Journal of General Internal Medicine

, Volume 19, Issue 1, pp 64–68 | Cite as

Facilitating scholarly writing in academic medicine

Lessons learned from a collaborative peer mentoring program
  • Linda Pololi
  • Sharon Knight
  • Kathleen Dunn
Innovations In Education And Clinical Practice


Scholarly writing is a critical skill for faculty in academic medicine; however, few faculty receive instruction in the process. We describe the experience of 18 assistant professors who participated in a writing and faculty development program which consisted of 7 monthly 75-minute sessions embedded in a Collaborative Mentoring Program (CMP). Participants identified barriers to writing, developed personal writing strategies, had time to write, and completed monthly writing contracts. Participants provided written responses to open-ended questions about the learning experience, and at the end of the program, participants identified manuscripts submitted for publication, and completed an audiotaped interview. Analysis of qualitative data using data reduction, data display, and conclusion drawing/verification showed that this writing program facilitated the knowledge, skills, and support needed to foster writing productivity. All participants completed at least 1 scholarly manuscript by the end of the CMP. The impact on participants’ future academic productivity requires long-term follow-up.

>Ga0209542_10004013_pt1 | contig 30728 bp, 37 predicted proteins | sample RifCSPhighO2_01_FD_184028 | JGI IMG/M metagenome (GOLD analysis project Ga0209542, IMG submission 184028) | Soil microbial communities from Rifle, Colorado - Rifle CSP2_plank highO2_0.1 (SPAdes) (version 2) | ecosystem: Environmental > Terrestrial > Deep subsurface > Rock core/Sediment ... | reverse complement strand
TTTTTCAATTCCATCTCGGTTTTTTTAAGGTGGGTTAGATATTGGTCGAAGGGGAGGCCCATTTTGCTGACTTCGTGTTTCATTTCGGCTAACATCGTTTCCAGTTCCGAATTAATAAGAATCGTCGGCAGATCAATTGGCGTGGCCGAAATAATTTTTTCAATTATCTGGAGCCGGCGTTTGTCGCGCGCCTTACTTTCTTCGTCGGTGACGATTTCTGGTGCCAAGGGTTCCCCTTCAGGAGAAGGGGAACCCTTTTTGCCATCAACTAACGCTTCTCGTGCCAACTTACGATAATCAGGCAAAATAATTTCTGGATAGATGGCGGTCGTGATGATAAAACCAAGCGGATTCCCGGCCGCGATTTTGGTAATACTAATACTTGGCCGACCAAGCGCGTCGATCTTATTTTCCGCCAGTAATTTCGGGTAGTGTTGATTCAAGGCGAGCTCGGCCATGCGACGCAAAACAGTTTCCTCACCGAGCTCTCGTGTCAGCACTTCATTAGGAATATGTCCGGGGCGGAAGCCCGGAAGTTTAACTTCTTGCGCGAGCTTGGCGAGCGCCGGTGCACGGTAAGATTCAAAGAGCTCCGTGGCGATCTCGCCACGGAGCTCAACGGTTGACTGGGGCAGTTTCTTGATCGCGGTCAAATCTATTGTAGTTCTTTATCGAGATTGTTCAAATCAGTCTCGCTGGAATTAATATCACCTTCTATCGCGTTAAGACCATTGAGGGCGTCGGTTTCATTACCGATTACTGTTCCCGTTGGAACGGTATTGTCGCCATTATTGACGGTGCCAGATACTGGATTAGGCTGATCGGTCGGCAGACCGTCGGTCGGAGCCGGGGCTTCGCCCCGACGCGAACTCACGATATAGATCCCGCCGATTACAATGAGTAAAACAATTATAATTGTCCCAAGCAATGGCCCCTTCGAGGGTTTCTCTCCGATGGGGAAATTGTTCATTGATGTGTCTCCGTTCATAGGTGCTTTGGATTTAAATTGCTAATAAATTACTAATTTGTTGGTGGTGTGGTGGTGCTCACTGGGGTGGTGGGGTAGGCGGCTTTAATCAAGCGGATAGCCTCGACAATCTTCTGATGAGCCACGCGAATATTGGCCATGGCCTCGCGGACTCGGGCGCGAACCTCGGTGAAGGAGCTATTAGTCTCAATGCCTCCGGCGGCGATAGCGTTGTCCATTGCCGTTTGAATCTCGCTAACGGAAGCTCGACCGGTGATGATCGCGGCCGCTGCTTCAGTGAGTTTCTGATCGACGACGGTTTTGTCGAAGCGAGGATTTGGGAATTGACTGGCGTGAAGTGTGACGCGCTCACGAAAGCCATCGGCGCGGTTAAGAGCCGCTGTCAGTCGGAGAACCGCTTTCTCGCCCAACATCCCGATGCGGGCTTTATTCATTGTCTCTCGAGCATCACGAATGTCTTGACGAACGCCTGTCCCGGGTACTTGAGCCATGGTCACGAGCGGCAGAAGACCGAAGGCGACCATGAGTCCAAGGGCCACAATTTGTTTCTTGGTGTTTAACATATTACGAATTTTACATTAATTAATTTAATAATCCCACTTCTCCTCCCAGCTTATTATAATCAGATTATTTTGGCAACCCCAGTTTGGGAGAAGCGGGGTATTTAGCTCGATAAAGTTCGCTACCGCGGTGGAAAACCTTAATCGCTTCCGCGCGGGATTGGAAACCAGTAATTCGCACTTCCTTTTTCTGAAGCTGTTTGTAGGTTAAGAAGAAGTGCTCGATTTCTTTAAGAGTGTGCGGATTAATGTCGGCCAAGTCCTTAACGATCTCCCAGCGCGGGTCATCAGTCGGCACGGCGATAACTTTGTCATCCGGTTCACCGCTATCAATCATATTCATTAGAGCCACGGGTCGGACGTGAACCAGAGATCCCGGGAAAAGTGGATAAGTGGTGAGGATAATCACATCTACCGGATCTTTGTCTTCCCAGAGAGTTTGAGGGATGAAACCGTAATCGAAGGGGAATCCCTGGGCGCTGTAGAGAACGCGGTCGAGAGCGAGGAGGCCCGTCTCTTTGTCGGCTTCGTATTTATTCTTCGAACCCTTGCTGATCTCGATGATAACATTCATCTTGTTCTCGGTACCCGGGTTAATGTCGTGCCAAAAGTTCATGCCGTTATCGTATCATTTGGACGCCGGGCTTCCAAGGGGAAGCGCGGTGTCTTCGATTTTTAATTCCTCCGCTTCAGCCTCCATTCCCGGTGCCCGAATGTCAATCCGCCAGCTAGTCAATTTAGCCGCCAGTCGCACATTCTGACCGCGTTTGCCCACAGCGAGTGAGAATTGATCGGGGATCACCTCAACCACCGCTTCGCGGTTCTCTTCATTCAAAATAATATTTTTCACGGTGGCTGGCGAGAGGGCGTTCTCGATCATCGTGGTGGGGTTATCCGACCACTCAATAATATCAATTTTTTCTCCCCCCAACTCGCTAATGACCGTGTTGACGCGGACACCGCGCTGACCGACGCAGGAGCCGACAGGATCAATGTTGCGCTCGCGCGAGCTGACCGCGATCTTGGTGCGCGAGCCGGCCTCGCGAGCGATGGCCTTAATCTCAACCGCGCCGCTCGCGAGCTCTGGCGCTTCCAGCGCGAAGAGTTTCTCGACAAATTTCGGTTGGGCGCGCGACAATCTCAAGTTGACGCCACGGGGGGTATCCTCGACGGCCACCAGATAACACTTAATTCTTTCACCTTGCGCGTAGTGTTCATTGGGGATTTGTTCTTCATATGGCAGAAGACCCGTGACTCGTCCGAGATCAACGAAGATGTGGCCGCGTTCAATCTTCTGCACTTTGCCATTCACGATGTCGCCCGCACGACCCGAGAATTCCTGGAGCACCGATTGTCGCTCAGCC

Key words

faculty development mentoring writing scholarship collaboration 


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Copyright information

© Society of General Internal Medicine 2004

Authors and Affiliations

  1. 1.Received from the Women’s Studies Research CenterBrandeis UniversityWaltham
  2. 2.University of Massachusetts Medical SchoolWorcester
  3. 3.School of Health and Human PerformanceEast Carolina UniversityGreenville
  4. 4.SUNY Upstate Medical UniversitySyracuse

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